Boston Police Catch Brighton Tree Ninja Damaging Shrubbery After Vandal Refuses To Turn Over A New Leaf
Boston police told the Associated Press they arrested a 65-year-old man whom they believe is the infamous "Brighton Tree Ninja." For several years, newly planted trees and shrubbery in Boston's Brighton neighborhood have been damaged, but police were unable to get to the root of the case and find the perpetrator. According to The Boston Globe, police set up surveillance cameras around a parking lot near the Brighton Elks Lodge (the article doesn't specify if this was a frequent place where the ninja attacked), and eventually caught Joseph Rizza entering the empty lot and attempting to chop a tree down with hammer.
Rizza was charged with five counts of willful and malicious destruction of property and one count possession of a dangerous weapon. According to Gawker, police said in a statement:
This investigation was part of an ongoing operation seeking to identify and apprehend the individual(s) who for several years has been killing trees in the Brighton area and eluded capture. Over the past several years this ‘Brighton Tree Ninja,’ would either chop down or damage beyond saving, young trees that were planted in Brighton.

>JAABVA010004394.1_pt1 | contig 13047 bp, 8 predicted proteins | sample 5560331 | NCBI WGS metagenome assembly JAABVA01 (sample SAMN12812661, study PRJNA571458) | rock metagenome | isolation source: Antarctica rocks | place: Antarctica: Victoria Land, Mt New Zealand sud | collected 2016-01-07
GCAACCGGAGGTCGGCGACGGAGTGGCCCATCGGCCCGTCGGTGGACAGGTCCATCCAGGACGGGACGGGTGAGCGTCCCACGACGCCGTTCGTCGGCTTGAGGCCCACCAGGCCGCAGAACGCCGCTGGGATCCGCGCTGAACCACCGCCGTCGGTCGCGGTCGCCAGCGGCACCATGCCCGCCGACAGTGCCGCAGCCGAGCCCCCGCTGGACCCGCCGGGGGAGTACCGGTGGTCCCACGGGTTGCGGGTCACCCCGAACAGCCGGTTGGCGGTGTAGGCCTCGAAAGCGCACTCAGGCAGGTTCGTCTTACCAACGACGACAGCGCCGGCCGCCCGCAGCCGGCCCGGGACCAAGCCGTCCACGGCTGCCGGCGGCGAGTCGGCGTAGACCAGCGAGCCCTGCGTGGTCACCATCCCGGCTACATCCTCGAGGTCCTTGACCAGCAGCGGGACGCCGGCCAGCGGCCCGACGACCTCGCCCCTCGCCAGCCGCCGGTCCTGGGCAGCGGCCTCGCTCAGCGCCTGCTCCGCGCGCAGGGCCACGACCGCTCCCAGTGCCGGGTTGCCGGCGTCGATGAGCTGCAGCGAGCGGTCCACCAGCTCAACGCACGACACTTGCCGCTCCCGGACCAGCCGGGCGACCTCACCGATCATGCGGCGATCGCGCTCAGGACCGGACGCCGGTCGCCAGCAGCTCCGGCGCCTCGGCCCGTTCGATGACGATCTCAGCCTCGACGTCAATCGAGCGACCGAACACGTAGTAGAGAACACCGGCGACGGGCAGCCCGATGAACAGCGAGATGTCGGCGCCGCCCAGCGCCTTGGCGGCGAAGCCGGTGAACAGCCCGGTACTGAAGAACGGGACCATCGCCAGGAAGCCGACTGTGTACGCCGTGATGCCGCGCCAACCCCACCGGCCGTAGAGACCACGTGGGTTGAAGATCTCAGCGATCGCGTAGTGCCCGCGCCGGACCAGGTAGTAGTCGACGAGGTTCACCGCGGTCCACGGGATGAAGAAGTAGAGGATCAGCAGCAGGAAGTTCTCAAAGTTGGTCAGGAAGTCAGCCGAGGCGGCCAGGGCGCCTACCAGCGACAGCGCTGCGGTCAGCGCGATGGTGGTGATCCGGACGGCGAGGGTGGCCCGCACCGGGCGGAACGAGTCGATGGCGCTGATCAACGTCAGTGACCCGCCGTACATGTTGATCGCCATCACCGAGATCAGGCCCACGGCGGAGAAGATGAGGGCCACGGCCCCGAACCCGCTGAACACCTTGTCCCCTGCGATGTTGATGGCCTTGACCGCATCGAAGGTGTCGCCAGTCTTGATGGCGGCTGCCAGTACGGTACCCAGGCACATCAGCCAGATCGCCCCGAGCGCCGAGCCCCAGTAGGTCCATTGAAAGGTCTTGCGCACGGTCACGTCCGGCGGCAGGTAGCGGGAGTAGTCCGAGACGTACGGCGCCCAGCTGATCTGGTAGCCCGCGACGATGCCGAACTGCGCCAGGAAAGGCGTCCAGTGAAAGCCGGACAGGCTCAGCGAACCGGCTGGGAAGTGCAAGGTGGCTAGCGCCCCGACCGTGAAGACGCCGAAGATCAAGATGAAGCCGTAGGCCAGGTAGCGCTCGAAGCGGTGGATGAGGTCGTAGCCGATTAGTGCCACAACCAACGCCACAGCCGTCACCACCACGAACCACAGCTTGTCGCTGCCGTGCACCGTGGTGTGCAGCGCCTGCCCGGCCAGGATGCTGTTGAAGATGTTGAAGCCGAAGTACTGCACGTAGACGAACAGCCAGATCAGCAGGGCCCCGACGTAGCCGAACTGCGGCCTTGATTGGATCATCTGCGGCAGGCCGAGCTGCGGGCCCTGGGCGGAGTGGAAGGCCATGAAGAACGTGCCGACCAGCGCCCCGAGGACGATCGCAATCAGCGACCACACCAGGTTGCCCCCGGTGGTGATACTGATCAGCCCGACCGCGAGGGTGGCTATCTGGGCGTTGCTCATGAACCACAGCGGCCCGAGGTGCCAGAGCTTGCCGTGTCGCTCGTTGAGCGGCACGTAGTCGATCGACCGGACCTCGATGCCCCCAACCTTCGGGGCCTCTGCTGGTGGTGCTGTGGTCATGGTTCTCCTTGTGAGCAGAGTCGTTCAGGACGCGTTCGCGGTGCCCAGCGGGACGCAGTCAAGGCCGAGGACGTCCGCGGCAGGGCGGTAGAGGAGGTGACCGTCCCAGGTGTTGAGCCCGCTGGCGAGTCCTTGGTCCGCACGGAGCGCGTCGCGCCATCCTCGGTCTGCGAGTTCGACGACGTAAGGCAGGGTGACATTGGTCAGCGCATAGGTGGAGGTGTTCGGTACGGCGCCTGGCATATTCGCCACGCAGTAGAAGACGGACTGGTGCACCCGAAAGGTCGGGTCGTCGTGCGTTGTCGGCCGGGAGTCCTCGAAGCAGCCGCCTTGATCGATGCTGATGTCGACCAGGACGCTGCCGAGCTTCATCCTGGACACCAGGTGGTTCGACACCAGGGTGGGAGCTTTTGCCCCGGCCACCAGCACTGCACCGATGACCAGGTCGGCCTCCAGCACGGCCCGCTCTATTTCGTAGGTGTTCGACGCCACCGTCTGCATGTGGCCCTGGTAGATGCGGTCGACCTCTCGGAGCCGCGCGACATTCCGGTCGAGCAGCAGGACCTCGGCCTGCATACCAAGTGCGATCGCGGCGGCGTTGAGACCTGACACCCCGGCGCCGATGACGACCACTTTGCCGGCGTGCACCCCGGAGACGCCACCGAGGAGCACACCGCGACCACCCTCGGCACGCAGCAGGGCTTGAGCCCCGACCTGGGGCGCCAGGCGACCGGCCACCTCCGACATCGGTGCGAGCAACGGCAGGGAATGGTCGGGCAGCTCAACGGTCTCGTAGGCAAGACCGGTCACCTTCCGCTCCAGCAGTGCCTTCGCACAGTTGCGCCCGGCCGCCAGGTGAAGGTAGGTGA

Allegedly, this wasn't Rizza's first time being caught vandalizing trees. According to the Globe, he was ordered to wear a GPS monitoring device in March and was given a curfew after being charged with vandalizing a tree in another part of the Brighton neighborhood.
Now, he's being held on the new charges under a $7,000 bail. But according to Jake Wark, spokesman for Suffolk District Attorney Daniel Conley, Rizza won't be released for at least 60 days, even if he posts bail, because he violated the conditions of his release in the March case and refused to turn over a new leaf.
Wark praised investigators and good, old-fashioned neighborhood watch for catching this alleged shrub slayer. The neighborhood's shrubs can photosynthesize peacefully now that, in the words of the Globe, this case as been "nipp[ed] in the bud."
“It started with input from Brighton residents, continued with the strategic deployment of public safety cameras, and resulted in charges that could otherwise have been very challenging to prove,” he told the Globe.
According to the AP, police are investigating Rizza in connection with other tree vandalism over the past several years. If this were a Criminal Minds episode, the agents might say that this perpetrator was acting out — getting more and more reckless in his attacks because he was pining to be caught.
Image: Flickr, David Goehring (1)